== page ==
The insurance regulatory reforms in early 2015 increased the
permitted equity investment of foreign insurers from 26% to 49%.
However, insurers and intermediaries will now need to demonstrate
"Indian control" of the company. The regulator has
clarified the requirement to mean that entities in the insurance
sector must be primarily driven by their boards where majority
voting power lies in the hands of nominee directors of Indian
entities. Foreign partners will need to find innovative ways to
maximise control and protect their investment – possibly
leading to the restructuring of a number of joint ventures.
New regulations on branches of foreign reinsurers have
introduced an order of preference system which requires Indian
insurers to offer risks to entities holding a higher preference
before approaching those lower down the ranking. This will mean
that a certain category of foreign branches will be on a par with
Indian reinsurers, while non-admitted foreign reinsurers without
Indian branches will be squeezed out over time. However, reinsurers
with branches will undoubtedly benefit in terms of seeing quality
risks. This increased competition will benefit the industry
The content of this article is intended to provide a general
guide to the subject matter. Specialist advice should be sought
about your specific circumstances.
To print this article, all you need is to be registered on Mondaq.com.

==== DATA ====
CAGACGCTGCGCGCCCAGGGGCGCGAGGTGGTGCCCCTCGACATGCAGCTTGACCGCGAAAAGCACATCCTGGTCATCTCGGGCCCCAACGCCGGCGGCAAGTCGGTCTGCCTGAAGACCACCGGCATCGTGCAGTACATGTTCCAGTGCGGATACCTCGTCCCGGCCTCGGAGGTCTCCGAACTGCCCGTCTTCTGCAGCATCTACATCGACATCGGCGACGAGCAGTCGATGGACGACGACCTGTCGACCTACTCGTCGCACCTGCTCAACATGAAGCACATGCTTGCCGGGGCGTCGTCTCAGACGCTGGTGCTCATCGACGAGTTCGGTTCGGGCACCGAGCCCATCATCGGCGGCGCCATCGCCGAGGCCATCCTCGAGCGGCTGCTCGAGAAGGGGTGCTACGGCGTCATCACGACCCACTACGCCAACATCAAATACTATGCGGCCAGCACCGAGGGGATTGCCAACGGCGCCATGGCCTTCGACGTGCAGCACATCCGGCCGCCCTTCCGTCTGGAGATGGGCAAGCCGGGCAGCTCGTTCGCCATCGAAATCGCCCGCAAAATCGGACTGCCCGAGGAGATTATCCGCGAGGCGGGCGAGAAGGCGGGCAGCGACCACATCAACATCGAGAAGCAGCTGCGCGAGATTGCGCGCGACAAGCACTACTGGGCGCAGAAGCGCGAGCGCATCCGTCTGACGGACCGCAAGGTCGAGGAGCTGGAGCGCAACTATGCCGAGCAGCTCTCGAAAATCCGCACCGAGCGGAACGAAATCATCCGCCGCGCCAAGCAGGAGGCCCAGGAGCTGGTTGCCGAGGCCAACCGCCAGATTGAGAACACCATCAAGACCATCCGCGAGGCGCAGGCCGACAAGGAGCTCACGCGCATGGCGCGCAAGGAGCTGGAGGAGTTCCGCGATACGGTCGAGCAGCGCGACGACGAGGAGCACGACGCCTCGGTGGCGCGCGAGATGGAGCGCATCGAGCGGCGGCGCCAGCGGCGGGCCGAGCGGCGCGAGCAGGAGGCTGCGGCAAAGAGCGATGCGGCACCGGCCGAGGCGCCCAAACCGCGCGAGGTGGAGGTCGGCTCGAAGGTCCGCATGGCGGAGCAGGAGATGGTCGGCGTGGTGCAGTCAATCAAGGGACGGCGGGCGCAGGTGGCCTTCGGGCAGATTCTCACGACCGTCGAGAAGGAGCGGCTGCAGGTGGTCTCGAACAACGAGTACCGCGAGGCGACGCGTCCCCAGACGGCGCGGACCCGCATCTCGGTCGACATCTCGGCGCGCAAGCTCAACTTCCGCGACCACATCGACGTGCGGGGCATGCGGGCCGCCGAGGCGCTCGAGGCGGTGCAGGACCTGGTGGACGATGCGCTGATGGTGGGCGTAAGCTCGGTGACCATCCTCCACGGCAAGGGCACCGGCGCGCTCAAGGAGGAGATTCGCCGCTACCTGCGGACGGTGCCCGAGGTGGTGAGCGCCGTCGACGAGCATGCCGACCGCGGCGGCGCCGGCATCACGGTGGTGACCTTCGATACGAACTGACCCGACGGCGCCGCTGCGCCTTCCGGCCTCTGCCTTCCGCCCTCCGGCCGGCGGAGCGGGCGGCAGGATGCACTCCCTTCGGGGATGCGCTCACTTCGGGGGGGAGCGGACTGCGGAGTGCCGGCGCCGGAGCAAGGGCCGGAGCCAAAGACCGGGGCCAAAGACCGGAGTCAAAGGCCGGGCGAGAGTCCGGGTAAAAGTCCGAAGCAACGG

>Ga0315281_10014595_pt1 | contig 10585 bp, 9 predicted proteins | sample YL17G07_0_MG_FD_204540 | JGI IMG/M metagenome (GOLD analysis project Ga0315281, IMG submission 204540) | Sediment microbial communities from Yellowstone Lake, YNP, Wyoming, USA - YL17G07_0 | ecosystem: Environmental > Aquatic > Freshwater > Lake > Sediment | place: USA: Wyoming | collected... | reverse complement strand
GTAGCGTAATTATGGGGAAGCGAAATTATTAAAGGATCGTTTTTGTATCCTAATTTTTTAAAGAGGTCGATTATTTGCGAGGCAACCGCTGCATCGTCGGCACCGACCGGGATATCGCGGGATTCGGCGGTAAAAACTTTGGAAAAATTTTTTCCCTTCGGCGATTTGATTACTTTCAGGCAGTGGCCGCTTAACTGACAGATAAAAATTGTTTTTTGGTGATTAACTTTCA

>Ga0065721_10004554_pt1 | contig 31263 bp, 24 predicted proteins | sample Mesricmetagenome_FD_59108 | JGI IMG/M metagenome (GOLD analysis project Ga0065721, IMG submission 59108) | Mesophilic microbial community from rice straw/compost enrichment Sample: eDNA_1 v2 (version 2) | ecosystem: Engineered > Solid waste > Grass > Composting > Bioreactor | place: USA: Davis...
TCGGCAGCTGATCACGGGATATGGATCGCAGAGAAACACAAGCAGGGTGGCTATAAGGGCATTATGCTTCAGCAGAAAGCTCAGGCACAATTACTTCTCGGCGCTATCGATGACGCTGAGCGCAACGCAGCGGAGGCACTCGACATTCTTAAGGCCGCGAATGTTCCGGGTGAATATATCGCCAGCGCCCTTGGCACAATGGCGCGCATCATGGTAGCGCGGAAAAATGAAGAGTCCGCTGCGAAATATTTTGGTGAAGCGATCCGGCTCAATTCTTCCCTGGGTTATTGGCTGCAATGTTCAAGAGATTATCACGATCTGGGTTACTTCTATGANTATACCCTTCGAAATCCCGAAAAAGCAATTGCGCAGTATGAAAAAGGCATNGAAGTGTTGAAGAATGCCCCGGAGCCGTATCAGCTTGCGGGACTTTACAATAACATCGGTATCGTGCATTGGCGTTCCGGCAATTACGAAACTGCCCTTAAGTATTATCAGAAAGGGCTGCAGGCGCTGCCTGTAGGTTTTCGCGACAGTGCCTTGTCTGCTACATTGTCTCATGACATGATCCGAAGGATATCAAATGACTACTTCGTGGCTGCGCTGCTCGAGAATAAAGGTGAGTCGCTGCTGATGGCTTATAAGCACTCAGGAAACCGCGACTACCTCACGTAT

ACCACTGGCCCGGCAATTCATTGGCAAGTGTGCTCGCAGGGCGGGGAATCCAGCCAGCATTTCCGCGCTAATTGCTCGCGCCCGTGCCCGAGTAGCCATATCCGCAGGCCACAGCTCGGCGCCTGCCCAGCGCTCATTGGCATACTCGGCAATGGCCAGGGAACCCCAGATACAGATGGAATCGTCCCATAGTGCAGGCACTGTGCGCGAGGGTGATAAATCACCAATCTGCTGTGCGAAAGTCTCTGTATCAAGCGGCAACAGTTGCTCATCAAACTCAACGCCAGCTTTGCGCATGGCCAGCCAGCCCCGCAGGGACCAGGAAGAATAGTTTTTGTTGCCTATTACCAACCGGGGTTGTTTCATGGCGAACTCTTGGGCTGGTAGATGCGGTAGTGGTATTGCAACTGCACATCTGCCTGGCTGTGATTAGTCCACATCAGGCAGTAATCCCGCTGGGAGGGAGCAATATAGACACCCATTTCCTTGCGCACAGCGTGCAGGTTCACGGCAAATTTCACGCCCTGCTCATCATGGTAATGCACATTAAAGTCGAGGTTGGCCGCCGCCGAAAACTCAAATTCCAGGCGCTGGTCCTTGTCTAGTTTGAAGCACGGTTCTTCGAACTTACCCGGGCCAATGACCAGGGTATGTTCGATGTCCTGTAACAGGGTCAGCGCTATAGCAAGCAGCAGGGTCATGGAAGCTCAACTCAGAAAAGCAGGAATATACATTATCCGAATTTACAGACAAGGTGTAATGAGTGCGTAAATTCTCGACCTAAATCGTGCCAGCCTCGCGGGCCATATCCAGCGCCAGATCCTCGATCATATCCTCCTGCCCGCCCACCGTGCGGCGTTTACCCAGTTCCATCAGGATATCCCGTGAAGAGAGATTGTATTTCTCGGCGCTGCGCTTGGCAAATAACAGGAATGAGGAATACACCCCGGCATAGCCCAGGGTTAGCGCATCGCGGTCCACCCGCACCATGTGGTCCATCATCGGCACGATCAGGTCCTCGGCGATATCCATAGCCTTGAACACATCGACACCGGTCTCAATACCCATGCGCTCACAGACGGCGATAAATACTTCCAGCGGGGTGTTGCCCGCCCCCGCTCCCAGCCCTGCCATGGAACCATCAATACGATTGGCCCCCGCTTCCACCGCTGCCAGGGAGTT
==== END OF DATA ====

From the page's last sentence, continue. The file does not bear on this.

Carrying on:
Click to Login as an existing user or Register so you can print this article.
Health insurance business in India has, traditionally, been regulated by the framework governing general insurance business as issued by the Insurance Regulatory and Development Authority of India (IRDAI)...
The insurance statutory and regulatory framework has,
historically, strictly restricted the amount of commission or
remuneration that can be paid to insurance agents and insurance
intermediaries (such as insurance brokers, corporate agents, web
aggregators and insurance marketing firms) for the solicitation and
procurement of insurance business.
The Insurance Regulatory Development Authority of India ("IRDAI") has, by way of a circular dated 18 May, 2016 issued revised Guidelines for Corporate Governance for insurers in India ("CG Guidelines").
The Insurance Regulatory and Development Authority of India has on December 15, 2015 issued the IRDA (Issuance of Capital by Indian Insurance Companies transacting other than Life Insurance Business) Regulations, 2015.
Register for Access and our Free Biweekly Alert for
This service is completely free. Access 250,000 archived articles from 100+ countries and get a personalised email twice a week covering developments (and yes, our lawyers like to think you’ve read our Disclaimer).